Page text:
Utilities and Grid Operators Demonstrate Renewable Energy Can Be Seamlessly Integrated into the Grid

renewable energy and the grid

 A report prepared by The Brattle Group for the Advanced Energy Economy Institute (AEE Institute)  found  that high penetration levels of renewable generation are not only technically feasible but are already being managed without compromising reliability of electric power service. This suggests that an increasing share of renewable energy can be integrated into the nationwide electricity system going forward. 

The new report follows a report prepared by The Brattle Group, a leading consulting firm to utilities and grid operators, earlier this year in response to the North American Electric Reliability Corp.’s “initial reliability review” of the Environmental Protection Agency’s proposed Clean Power Plan, showing the reliability concerns raised by NERC to be likely overstated. AEE Institute also published a critique of NERC’s “Phase I” modeling assessment of the Plan, identifying similar flaws. Today’s report examines in more detail one of the issues raised by NERC: the potential impact on reliability from the expanded use of renewable energy that would likely occur as a result of implementing the Clean Power Plan.

The new Brattle Group report, Integrating Renewable Energy into the Electricity Grid, consists of two in-depth case studies – one of a grid operator (Electric Reliability Council of Texas, or ERCOT) and the other a vertically integrated utility (Xcel Energy Colorado) – in both of which high levels of variable renewable energy, comparable to the extent NERC has indicated it is concerned about under CPP compliance, are being managed successfully today by means of established operational and technological tools.

In 2014, 10% of total electricity demand in ERCOT was met by wind power, with wind’s contribution reaching nearly 40% at certain times. Xcel Energy Colorado gets nearly 20% of its electricity from wind. “The success to date of ERCOT and Xcel Energy Colorado shows that integrating variable renewable energy at penetration levels of 10-20% on average and at times above 50% – i.e., high relative to the current levels in most of the United States – is feasible,” states the report.

“Ongoing technological progress and ongoing learning about how to manage the operations of the electric system will likely allow the integration not only of the levels of variable renewable energy capacity now in places like Texas and Colorado but even significantly larger amounts in the future,” The Brattle Group authors conclude. “Specifically, integration of variable renewable energy at levels of penetration as high as those reliably managed by ERCOT and Xcel Energy Colorado, if not higher, should not be seen as a significant obstacle to compliance with EPA’s proposed Clean Power Plan. Rather, carefully examining the lessons learned in states and regions such as the ones examined here should help [Independent Systems Operators] and utilities ensure that significantly larger amounts of variable renewable energy can be integrated while maintaining high levels of reliability in a cost-effective manner.”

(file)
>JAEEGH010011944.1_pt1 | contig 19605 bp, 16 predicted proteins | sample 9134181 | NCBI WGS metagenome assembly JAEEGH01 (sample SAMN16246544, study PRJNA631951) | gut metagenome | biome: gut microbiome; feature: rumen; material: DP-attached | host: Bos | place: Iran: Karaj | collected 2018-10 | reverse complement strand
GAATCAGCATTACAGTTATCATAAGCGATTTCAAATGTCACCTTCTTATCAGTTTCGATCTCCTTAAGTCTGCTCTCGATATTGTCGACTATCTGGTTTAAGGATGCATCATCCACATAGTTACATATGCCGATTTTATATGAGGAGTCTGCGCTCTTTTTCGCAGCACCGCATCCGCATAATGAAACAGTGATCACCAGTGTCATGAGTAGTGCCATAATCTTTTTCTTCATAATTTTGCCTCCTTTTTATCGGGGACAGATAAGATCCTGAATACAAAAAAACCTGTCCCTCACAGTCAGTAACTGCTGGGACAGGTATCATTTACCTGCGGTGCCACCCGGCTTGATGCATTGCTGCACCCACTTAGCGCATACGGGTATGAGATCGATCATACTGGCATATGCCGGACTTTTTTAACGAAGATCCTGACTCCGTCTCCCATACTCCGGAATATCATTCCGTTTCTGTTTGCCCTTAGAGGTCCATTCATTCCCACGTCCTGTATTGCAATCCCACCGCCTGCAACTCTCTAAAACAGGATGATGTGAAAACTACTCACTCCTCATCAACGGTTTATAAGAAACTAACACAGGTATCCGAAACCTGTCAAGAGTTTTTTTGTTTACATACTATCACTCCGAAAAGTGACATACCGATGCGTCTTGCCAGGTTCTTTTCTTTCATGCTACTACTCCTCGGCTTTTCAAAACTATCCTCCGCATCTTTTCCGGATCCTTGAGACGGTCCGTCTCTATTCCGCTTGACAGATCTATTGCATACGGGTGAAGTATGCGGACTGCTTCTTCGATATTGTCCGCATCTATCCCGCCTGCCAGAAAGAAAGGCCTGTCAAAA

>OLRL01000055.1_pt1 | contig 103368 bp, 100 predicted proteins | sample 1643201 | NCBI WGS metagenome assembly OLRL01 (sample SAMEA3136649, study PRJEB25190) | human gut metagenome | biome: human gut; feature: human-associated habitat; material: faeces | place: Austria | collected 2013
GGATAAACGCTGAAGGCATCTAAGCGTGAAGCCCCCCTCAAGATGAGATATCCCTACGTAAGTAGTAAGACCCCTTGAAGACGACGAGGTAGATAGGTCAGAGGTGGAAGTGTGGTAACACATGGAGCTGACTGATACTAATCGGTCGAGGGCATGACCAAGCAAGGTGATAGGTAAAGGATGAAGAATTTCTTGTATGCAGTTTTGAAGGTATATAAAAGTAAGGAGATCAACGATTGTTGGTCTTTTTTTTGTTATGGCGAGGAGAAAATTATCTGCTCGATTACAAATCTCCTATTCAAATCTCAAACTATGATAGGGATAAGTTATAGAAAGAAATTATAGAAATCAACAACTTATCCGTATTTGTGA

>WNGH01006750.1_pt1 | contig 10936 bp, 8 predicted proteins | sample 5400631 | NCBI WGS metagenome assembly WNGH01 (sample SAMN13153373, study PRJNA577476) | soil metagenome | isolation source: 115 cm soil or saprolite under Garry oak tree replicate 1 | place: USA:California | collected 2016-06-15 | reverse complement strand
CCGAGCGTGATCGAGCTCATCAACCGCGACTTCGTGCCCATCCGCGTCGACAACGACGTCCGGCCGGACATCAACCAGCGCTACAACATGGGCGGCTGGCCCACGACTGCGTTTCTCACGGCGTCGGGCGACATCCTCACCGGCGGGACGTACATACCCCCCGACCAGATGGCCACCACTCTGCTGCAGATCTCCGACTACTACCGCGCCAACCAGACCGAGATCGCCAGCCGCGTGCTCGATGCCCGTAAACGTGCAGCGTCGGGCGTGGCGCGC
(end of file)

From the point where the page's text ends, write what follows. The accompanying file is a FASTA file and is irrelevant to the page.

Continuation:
The full report is available for download here.

The report notes that use of variable renewable energy resources, primarily wind and solar, is on the rise around the country, independent of the Clean Power Plan, due to falling prices and increasing demand, including state requirements for renewable power. Given the complexities and time lags involved, grid operators and regulators must plan carefully for needed long-term investments in the transmission and distribution as a result. But in terms of handling issues around variability and reliability, the success to date of ERCOT and Xcel in accommodating ever higher shares of variable resources shows that integrating renewables at relatively high levels “is feasible and generally involves relatively modest additional cost,” according to The Brattle Group.

The tools identified by The Brattle Group include:

  • Changes in ancillary services, which manage short-term mismatches between electric supply and demand, with fast-ramping gas-fired generation, demand response, storage, and other technologies;
  • Improved forecasting of production from wind;
  • Increased flexibility of fossil power plants on the system;
  • Evolving capabilities of renewable generation that contribute to reliability, and
  • Newer approaches under development include utilizing large-scale storage, dynamically managing the capacity of transmission lines, and allowing demand response to play a bigger role in managing system variability (and emergency situations).

“Renewable energy resources are already being integrated into the power grid at ever higher levels based on price and performance,” said Malcolm Woolf, Senior Vice President for Policy and Government Affairs for Advanced Energy Economy, a national business association. “Utilities and grid operators have shown that they can manage variable resources like wind and solar with no impact on reliability. Based on this experience, we have confidence that these fuel-free, inexhaustible resources can be used to meet electric power needs going forward at even higher levels without concern about keeping the lights on.”

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This post was prepared by Solar Thermal Magazine staff.

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